Friday, 19 April 2013

Hugo Chavez, Margaret Thatcher: Two Ideologies, Two Deaths, Two Legacies

By Alan MacLeod

Hugo Chavez and Margaret Thatcher, two great statespeople of our age, representing fundamentally opposing world views, have died. Their deaths have sparked passionate sentiment, for and against. Doubtless, history will remember them as two great figureheads in world politics.

Just as contrasting as their ideologies were, was the reaction to their deaths, from both the media and the public. In a New York Times Obituary, Simon Romero described Chavez as “astute and manipulative”, and accused him of “strutting about like a strongman”. In the UK, the Guardian went on the offensive, claiming “the debate continued as to whether Chavez could fairly be described as a dictator, but a democrat he most certainly was not”, seeing as he “assidously fomented class hatred”.

The Times' reaction to Thatcher's death could hardly have been more different: “The world has lost one of the great champions of freedom and liberty”. Praise was more muted in Britain, mostly going down the “great and controversial figure” line.

This contrasted with the reactions from the public themselves. Across Venezuela there were mass public scenes of grief, with few openly revelling in the death of the President. There was even a candlelight vigil for Chavez in London. A month later, long-planned street parties erupted in towns and cities that residents claimed Thatcher had destroyed.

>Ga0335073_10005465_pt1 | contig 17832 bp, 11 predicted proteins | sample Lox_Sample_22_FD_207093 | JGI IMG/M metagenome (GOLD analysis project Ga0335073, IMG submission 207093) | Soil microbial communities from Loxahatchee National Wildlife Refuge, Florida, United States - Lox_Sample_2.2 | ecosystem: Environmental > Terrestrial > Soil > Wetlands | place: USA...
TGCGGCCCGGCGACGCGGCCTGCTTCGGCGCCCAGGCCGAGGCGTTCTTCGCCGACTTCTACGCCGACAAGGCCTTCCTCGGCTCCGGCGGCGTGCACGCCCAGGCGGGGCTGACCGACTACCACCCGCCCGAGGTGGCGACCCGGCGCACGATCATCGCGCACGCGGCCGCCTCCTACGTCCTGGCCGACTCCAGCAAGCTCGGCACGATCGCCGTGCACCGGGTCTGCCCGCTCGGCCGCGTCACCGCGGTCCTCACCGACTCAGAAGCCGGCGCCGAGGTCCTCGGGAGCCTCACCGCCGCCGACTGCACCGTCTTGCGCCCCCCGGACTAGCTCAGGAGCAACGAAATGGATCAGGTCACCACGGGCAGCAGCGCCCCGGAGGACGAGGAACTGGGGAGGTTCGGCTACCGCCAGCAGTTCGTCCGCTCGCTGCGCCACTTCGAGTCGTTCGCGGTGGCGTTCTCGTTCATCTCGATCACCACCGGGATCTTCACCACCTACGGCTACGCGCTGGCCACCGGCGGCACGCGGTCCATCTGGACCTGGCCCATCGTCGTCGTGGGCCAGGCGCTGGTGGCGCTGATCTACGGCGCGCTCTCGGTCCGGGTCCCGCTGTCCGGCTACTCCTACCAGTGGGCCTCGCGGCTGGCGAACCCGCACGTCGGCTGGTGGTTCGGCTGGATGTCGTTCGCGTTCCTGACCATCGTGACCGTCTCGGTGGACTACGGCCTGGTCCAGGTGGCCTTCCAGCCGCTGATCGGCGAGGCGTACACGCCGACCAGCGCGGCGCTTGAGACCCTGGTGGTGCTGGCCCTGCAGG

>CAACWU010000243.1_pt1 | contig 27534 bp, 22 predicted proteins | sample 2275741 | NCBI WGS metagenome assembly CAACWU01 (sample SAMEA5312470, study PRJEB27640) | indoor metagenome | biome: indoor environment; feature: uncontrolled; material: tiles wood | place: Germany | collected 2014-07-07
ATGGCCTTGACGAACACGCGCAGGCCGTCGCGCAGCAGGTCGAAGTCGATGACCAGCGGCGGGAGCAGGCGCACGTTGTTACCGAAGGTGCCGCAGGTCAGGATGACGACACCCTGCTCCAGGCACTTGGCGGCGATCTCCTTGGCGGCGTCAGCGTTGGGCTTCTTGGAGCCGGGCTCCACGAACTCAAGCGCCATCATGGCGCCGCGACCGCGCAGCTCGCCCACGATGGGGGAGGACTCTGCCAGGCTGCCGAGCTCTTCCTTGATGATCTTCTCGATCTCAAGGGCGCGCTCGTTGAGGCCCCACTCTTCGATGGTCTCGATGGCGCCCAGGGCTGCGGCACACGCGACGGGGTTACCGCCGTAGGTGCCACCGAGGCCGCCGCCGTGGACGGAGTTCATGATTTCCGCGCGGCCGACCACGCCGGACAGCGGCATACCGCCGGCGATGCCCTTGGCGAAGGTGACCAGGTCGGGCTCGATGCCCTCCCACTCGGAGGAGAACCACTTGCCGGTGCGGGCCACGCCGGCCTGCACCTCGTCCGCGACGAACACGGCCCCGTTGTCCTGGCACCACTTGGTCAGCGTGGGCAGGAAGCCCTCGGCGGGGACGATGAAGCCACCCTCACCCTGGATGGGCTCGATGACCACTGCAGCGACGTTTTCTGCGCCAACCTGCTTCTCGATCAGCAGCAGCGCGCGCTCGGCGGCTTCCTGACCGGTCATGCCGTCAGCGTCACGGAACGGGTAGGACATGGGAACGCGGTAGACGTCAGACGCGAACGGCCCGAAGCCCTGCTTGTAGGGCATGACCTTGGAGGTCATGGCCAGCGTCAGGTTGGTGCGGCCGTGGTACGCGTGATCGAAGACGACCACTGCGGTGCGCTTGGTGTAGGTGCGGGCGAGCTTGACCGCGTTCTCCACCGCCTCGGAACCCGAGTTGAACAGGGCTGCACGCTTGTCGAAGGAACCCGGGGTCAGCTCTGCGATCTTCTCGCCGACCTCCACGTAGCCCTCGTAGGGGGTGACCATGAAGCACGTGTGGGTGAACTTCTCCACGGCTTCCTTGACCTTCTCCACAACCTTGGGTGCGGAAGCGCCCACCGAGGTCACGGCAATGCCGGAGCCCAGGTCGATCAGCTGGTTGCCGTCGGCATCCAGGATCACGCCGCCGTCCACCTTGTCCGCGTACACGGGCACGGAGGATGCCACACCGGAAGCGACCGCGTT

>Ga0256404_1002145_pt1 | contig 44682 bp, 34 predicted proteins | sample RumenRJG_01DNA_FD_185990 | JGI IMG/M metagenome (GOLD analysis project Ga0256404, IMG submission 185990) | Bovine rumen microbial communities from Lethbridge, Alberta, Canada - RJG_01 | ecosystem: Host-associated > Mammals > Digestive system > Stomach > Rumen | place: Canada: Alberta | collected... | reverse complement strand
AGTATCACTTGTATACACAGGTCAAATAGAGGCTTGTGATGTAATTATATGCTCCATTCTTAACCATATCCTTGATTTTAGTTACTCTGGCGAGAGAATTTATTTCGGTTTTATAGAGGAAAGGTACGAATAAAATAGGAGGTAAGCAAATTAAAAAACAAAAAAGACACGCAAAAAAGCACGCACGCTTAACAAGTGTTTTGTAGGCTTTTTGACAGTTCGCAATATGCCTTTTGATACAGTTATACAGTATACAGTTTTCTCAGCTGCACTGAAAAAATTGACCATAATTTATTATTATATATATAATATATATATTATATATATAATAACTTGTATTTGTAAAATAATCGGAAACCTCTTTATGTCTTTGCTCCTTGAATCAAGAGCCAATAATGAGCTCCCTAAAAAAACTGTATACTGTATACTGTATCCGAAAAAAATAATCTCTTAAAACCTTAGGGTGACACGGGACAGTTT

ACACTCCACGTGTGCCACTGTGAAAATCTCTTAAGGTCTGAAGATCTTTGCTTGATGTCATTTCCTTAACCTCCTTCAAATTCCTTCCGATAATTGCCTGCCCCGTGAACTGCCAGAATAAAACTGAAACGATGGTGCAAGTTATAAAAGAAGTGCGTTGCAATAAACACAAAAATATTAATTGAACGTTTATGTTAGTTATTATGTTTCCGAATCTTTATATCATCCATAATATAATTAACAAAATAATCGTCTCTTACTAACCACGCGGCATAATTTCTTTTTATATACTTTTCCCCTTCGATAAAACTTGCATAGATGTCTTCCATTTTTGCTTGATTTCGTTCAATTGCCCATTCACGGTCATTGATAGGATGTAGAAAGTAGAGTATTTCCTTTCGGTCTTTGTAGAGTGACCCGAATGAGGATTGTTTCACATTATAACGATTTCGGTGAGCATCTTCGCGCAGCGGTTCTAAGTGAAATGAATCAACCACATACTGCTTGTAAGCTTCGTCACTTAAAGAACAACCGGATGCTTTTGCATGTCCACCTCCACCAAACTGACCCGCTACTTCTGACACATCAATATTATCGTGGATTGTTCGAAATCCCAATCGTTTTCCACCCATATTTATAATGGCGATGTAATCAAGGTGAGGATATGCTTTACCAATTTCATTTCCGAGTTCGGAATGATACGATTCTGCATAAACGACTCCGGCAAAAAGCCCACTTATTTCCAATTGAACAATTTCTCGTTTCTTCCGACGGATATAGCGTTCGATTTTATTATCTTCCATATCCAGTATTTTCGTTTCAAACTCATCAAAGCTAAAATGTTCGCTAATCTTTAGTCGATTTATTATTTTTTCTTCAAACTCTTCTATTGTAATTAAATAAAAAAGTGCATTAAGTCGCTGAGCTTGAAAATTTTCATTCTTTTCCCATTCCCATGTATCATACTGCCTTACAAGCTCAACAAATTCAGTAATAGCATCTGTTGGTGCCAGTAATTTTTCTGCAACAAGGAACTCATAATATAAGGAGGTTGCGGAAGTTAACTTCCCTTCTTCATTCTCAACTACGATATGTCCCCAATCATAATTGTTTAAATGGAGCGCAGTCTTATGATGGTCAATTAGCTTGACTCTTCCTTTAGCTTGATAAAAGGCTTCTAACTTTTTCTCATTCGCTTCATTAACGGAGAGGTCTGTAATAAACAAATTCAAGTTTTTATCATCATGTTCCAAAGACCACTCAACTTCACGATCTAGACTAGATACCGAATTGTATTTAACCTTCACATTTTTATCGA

The two represent the two primary ideologies of the age: neoliberalism and 21st century socialism. Thatcher's neoliberalism, known by many names, free-market economics, Reaganomics, the Washington Consensus, Neoconservatism, traces its philosophical roots to the work of objectivist philosopher, Ayn Rand. In a 1959 interview Rand gave a summary of her position. “Man's highest moral purpose is the achievement of his own happiness...I challenge the moral code of altruism, the precept that man's moral duty is to live for others.” 

Going further, she stated to a shocked interviewer that, “I consider helping others evil” and that “love should be treated as a business deal.” Her ambitious goal was to revolutionize human relations. Shunned by academia, she found an audience in the business community, where her central messages struck a chord. Thatcher echoed Rand's vision when she insisted that “there is no such thing as society, only individuals”.Their philosophy was summed up in the three words by the movie, Wall Street: greed is good.

Rand's effect on the business community was explored in Adam Curtis' excellent documentary trilogy, All Watched Over by Machines of Loving Grace.

Neoliberalism's economic basis is in the work of Milton Friedman and Friedrich Hayek. Friedman was close to both Thatcher and Ronald Reagan. Often discussed but rarely defined, for World Bank economist John Williamson, its key features are: